Alone in the house I walked into the kitchen and looked at grocery bags on my counter. I had committed to hosting a diaper shower the following morning at my home for a friend. In those bags were all the necessary supplies including ingredients to make cupcakes. I went to preheat my oven and I stopped short. I just couldn’t bring myself to do it. I couldn’t bring myself to do anything at that moment. Everything seemed so trivial considering my recent diagnosis. Time for plan B, I grabbed my car keys, got in my van and drove to the store. Store bought cupcakes would have to do. As I drove, I called a restaurant near the grocery store and placed an order for take-out. No sense cooking dinner tonight either.

As I was driving home I received a call from my husband: “Where are you at?” He had beaten me home. I told him I was on my way. When I walked in the door with dinner, cupcakes and no kids in-tow, my husband had a look of bewilderment. Normally the kids would have been running ahead of me yelling out “Daddy” and tackling him with their hugs. He looked around and finally asked where the kids were. I told him I had sent the kids to his parents’ house for the night, that we needed to talk.

We sat down, and I shared the news with him too. “Why didn’t you call me at work?” “You had a deadline.” “Are you kidding me?! This is way more important than a deadline!” “I just wanted to talk to you face-to-face.” He enveloped me in his arms, my head resting on his chest. We cried. He told me:

“We are going to get through this. I am sure it will be a pain, but we are going to get through this!”

The following morning, I hosted a diaper shower at my house for a friend. I was struck by the fact that everyone around me was rejoicing, happy and so care free, as they should be. Yet there I sat with a secret. The best scenario I could equate it with is when you first know you’re pregnant, but you aren’t telling anyone yet. Except I wasn’t growing a baby like the mother-to-be, I was growing cancer. She was growing life. I was growing, well if left unchecked – death. Sharing such news at a shower would have ruined the event for everyone involved, but especially the mother-to-be. So I kept quiet and settled into my role as host. I may have harbored a secret, but that morning was devoted to celebrating and celebrate we did!

My husband arrived home that evening with a gift. Knowing me all too well, and my tendency to exhaustively research everything, he spent his lunchbreak at Barnes and Nobles selecting the perfect book for me. He selected “The Breast Cancer Survival Manual” by John Link, M.D (I would highly recommend this book to anyone facing breast cancer). He then proceeded to explain how he had carefully scoured the book selection on Breast Cancer and found this particular book to be the most informative.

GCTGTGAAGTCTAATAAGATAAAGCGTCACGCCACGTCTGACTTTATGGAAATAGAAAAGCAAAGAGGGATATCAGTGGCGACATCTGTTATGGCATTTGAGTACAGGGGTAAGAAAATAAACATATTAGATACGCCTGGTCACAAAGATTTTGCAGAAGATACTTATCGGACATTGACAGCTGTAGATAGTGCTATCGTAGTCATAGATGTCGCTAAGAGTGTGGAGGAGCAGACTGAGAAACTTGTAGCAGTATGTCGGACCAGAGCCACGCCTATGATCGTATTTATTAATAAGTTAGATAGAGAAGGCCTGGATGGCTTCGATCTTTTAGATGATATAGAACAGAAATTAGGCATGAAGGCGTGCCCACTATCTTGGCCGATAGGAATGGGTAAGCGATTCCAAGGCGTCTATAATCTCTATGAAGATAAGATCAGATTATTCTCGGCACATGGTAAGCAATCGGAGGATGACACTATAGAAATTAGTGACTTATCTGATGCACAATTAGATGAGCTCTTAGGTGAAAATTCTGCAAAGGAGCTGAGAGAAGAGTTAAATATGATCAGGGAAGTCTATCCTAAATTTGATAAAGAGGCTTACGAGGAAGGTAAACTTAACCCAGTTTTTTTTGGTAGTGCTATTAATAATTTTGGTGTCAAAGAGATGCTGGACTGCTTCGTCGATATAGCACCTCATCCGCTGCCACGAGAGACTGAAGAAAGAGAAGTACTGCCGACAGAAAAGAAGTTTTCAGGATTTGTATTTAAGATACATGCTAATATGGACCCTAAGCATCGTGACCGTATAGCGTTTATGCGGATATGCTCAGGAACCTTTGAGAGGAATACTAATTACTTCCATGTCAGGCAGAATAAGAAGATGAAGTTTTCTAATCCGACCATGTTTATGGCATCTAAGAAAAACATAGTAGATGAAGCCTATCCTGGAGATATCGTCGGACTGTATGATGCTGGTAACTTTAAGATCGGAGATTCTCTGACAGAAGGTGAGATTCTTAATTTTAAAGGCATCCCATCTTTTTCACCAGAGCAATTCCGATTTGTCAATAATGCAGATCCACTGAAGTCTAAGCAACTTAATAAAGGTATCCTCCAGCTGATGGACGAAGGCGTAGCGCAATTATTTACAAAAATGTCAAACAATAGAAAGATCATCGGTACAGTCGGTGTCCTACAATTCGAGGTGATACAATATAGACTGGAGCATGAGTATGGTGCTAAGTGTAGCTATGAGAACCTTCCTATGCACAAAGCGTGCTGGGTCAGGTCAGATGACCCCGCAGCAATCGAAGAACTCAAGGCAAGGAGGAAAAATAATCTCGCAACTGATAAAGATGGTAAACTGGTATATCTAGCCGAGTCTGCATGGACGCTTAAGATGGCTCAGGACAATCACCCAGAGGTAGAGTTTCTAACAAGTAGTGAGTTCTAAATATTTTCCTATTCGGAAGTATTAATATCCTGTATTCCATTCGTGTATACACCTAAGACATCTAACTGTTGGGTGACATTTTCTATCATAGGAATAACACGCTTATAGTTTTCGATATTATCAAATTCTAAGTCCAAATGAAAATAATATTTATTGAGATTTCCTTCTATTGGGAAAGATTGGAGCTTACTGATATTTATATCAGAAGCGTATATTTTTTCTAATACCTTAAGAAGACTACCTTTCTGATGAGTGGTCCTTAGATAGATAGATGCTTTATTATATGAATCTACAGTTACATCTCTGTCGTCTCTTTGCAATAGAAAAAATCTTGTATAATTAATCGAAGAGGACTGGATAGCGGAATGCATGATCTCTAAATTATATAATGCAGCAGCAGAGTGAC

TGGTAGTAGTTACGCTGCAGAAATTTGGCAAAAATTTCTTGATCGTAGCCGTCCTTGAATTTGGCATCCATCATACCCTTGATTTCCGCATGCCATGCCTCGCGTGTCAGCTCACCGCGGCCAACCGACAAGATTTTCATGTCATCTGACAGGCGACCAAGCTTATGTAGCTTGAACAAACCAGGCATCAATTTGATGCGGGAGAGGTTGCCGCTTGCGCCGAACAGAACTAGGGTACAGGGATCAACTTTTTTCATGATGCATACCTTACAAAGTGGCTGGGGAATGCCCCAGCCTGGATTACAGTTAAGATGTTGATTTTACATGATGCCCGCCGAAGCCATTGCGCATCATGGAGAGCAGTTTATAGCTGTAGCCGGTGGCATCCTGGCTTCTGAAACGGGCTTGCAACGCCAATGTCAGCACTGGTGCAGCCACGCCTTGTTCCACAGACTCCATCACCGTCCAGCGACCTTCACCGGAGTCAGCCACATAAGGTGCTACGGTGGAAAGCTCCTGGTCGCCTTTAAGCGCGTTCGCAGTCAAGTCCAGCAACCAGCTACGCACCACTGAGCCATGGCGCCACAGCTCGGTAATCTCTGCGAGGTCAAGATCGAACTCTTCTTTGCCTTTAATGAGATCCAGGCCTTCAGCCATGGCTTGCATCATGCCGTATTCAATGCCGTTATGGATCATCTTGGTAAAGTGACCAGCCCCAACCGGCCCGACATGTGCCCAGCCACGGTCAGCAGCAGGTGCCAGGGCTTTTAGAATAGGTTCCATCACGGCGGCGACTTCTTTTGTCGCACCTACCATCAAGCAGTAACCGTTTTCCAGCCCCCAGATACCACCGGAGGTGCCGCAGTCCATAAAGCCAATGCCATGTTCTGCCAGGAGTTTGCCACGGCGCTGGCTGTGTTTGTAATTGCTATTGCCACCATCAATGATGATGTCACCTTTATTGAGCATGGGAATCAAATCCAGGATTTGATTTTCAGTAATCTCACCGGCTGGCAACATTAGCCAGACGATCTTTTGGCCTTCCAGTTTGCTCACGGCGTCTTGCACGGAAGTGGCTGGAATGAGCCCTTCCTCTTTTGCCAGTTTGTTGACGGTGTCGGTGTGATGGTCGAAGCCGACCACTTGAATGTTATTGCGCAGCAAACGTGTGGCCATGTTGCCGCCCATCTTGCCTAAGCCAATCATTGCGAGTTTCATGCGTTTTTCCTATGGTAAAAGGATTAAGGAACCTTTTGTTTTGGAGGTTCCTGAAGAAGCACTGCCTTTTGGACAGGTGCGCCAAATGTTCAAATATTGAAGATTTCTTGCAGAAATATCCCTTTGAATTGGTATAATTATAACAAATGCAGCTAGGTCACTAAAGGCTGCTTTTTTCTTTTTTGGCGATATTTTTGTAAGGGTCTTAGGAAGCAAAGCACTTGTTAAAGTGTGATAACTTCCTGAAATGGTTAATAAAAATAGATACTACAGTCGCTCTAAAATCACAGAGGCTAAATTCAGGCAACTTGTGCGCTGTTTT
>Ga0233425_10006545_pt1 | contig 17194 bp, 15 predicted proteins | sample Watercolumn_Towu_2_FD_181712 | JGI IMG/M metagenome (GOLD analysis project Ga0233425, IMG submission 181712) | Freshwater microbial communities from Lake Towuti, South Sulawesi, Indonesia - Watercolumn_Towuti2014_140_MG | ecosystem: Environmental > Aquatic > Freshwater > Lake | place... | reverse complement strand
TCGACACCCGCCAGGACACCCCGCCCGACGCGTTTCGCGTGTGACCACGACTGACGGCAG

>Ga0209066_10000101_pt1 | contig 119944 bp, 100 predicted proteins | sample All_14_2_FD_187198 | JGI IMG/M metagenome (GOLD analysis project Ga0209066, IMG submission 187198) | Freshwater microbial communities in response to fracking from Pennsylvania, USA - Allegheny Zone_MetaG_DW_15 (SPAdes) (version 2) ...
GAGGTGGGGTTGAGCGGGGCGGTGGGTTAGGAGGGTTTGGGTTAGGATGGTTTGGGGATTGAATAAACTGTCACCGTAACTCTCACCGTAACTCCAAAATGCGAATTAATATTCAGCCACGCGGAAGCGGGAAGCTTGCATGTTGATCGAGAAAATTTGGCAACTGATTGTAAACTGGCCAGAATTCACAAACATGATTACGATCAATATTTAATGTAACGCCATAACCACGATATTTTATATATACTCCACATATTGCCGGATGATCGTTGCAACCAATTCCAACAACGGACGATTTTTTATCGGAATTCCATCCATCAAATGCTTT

It took me very little time to read every pertinent chapter. Once I exhausted that resource, I took to the internet. Not random website mind you, but credible websites like the Mayo Clinic and the American Cancer Society. I was interested in only credible information. Nothing sensational and nothing that would evoke fear or worry. There was no need for that.

In the days that followed I found myself lying in bed most mornings praying for the strength to keep it together. To not let my day be dominated by worry and fear. To not fall apart at every little thing. To not lose my temper at every little annoyance with my kids. To not spend my entire day on edge. I was not depressed. I was emotionally spent before the day even began. I was stuck in a constant state of raw emotions.

I knew I had a choice each day. I could focus on the unknown or I could focus on the positive. I chose to focus on the positive. Thanks to my husband’s gift, I already knew my cancer was not terminal. His gift also allowed me to research and inform myself while waiting to meet with the next specialist. I had some answers. Less than 5% of breast cancer occurs in women under age 40.1 Not the minority I hoped to find myself in, but thanks to my doctor’s proactive approach, we found it early. It hadn’t spread. If I had begun screening at age 40, as is typical, my outcome could have been vastly different. With cancer, early detection is paramount!

  1. American Cancer Society. Breast Cancer Facts and Figures 2017-2018. Atlanta, GA: American Cancer Society, 2017.